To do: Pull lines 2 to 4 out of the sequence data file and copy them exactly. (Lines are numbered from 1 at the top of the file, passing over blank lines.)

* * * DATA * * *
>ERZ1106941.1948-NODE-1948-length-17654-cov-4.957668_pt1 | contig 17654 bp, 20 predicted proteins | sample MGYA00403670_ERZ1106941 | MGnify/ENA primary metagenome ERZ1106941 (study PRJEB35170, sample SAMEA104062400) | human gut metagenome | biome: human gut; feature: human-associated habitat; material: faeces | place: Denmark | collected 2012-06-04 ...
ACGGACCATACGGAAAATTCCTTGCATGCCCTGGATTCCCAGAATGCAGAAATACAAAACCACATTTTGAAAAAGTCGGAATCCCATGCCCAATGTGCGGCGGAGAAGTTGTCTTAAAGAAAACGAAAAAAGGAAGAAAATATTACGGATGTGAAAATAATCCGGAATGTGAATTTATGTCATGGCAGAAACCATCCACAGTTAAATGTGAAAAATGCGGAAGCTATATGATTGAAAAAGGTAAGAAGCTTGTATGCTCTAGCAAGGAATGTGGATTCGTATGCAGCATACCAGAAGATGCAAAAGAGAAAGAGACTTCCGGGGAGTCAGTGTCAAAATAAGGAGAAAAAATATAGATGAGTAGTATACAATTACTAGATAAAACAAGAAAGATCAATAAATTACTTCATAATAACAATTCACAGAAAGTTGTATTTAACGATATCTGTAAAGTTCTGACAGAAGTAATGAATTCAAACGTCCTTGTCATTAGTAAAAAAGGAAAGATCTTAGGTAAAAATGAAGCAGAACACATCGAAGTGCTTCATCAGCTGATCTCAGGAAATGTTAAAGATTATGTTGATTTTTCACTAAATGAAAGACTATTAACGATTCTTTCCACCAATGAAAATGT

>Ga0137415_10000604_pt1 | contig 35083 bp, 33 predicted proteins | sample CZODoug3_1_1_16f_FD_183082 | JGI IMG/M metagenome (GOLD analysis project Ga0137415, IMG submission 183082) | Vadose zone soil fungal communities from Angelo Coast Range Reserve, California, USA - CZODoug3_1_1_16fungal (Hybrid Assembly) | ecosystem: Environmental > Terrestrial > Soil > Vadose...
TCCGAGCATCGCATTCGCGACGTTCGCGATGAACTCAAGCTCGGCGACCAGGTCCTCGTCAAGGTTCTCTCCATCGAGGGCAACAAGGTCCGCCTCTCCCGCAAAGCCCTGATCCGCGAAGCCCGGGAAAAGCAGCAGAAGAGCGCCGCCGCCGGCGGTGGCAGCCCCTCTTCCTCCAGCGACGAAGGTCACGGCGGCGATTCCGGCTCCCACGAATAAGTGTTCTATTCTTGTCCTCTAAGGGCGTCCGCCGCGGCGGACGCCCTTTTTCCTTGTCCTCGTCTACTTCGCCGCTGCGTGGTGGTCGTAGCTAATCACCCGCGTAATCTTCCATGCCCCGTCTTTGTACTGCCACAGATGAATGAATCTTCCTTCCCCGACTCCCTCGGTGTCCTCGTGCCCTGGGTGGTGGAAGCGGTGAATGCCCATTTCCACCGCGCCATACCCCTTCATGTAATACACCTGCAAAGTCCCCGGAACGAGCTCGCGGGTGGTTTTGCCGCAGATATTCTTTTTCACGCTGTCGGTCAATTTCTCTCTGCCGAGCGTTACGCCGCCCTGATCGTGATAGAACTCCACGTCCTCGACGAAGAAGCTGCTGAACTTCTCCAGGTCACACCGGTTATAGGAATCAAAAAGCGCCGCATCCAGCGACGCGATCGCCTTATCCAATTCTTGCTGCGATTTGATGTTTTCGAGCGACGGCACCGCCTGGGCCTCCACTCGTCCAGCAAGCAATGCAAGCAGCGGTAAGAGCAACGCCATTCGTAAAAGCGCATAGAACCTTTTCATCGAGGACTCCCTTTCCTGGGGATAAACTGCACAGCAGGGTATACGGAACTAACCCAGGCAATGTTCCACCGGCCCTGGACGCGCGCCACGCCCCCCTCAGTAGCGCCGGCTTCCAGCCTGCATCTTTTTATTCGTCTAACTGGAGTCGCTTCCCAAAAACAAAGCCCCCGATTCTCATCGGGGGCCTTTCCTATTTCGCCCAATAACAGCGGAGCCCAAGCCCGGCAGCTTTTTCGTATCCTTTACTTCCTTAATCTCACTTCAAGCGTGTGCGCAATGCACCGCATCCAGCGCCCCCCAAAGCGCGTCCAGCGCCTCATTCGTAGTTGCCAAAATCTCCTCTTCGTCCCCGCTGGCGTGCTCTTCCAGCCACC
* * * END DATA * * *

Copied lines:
ACGGACCATACGGAAAATTCCTTGCATGCCCTGGATTCCCAGAATGCAGAAATACAAAACCACATTTTGAAAAAGTCGGAATCCCATGCCCAATGTGCGGCGGAGAAGTTGTCTTAAAGAAAACGAAAAAAGGAAGAAAATATTACGGATGTGAAAATAATCCGGAATGTGAATTTATGTCATGGCAGAAACCATCCACAGTTAAATGTGAAAAATGCGGAAGCTATATGATTGAAAAAGGTAAGAAGCTTGTATGCTCTAGCAAGGAATGTGGATTCGTATGCAGCATACCAGAAGATGCAAAAGAGAAAGAGACTTCCGGGGAGTCAGTGTCAAAATAAGGAGAAAAAATATAGATGAGTAGTATACAATTACTAGATAAAACAAGAAAGATCAATAAATTACTTCATAATAACAATTCACAGAAAGTTGTATTTAACGATATCTGTAAAGTTCTGACAGAAGTAATGAATTCAAACGTCCTTGTCATTAGTAAAAAAGGAAAGATCTTAGGTAAAAATGAAGCAGAACACATCGAAGTGCTTCATCAGCTGATCTCAGGAAATGTTAAAGATTATGTTGATTTTTCACTAAATGAAAGACTATTAACGATTCTTTCCACCAATGAAAATGT

>Ga0137415_10000604_pt1 | contig 35083 bp, 33 predicted proteins | sample CZODoug3_1_1_16f_FD_183082 | JGI IMG/M metagenome (GOLD analysis project Ga0137415, IMG submission 183082) | Vadose zone soil fungal communities from Angelo Coast Range Reserve, California, USA - CZODoug3_1_1_16fungal (Hybrid Assembly) | ecosystem: Environmental > Terrestrial > Soil > Vadose...
TCCGAGCATCGCATTCGCGACGTTCGCGATGAACTCAAGCTCGGCGACCAGGTCCTCGTCAAGGTTCTCTCCATCGAGGGCAACAAGGTCCGCCTCTCCCGCAAAGCCCTGATCCGCGAAGCCCGGGAAAAGCAGCAGAAGAGCGCCGCCGCCGGCGGTGGCAGCCCCTCTTCCTCCAGCGACGAAGGTCACGGCGGCGATTCCGGCTCCCACGAATAAGTGTTCTATTCTTGTCCTCTAAGGGCGTCCGCCGCGGCGGACGCCCTTTTTCCTTGTCCTCGTCTACTTCGCCGCTGCGTGGTGGTCGTAGCTAATCACCCGCGTAATCTTCCATGCCCCGTCTTTGTACTGCCACAGATGAATGAATCTTCCTTCCCCGACTCCCTCGGTGTCCTCGTGCCCTGGGTGGTGGAAGCGGTGAATGCCCATTTCCACCGCGCCATACCCCTTCATGTAATACACCTGCAAAGTCCCCGGAACGAGCTCGCGGGTGGTTTTGCCGCAGATATTCTTTTTCACGCTGTCGGTCAATTTCTCTCTGCCGAGCGTTACGCCGCCCTGATCGTGATAGAACTCCACGTCCTCGACGAAGAAGCTGCTGAACTTCTCCAGGTCACACCGGTTATAGGAATCAAAAAGCGCCGCATCCAGCGACGCGATCGCCTTATCCAATTCTTGCTGCGATTTGATGTTTTCGAGCGACGGCACCGCCTGGGCCTCCACTCGTCCAGCAAGCAATGCAAGCAGCGGTAAGAGCAACGCCATTCGTAAAAGCGCATAGAACCTTTTCATCGAGGACTCCCTTTCCTGGGGATAAACTGCACAGCAGGGTATACGGAACTAACCCAGGCAATGTTCCACCGGCCCTGGACGCGCGCCACGCCCCCCTCAGTAGCGCCGGCTTCCAGCCTGCATCTTTTTATTCGTCTAACTGGAGTCGCTTCCCAAAAACAAAGCCCCCGATTCTCATCGGGGGCCTTTCCTATTTCGCCCAATAACAGCGGAGCCCAAGCCCGGCAGCTTTTTCGTATCCTTTACTTCCTTAATCTCACTTCAAGCGTGTGCGCAATGCACCGCATCCAGCGCCCCCCAAAGCGCGTCCAGCGCCTCATTCGTAGTTGCCAAAATCTCCTCTTCGTCCCCGCTGGCGTGCTCTTCCAGCCACC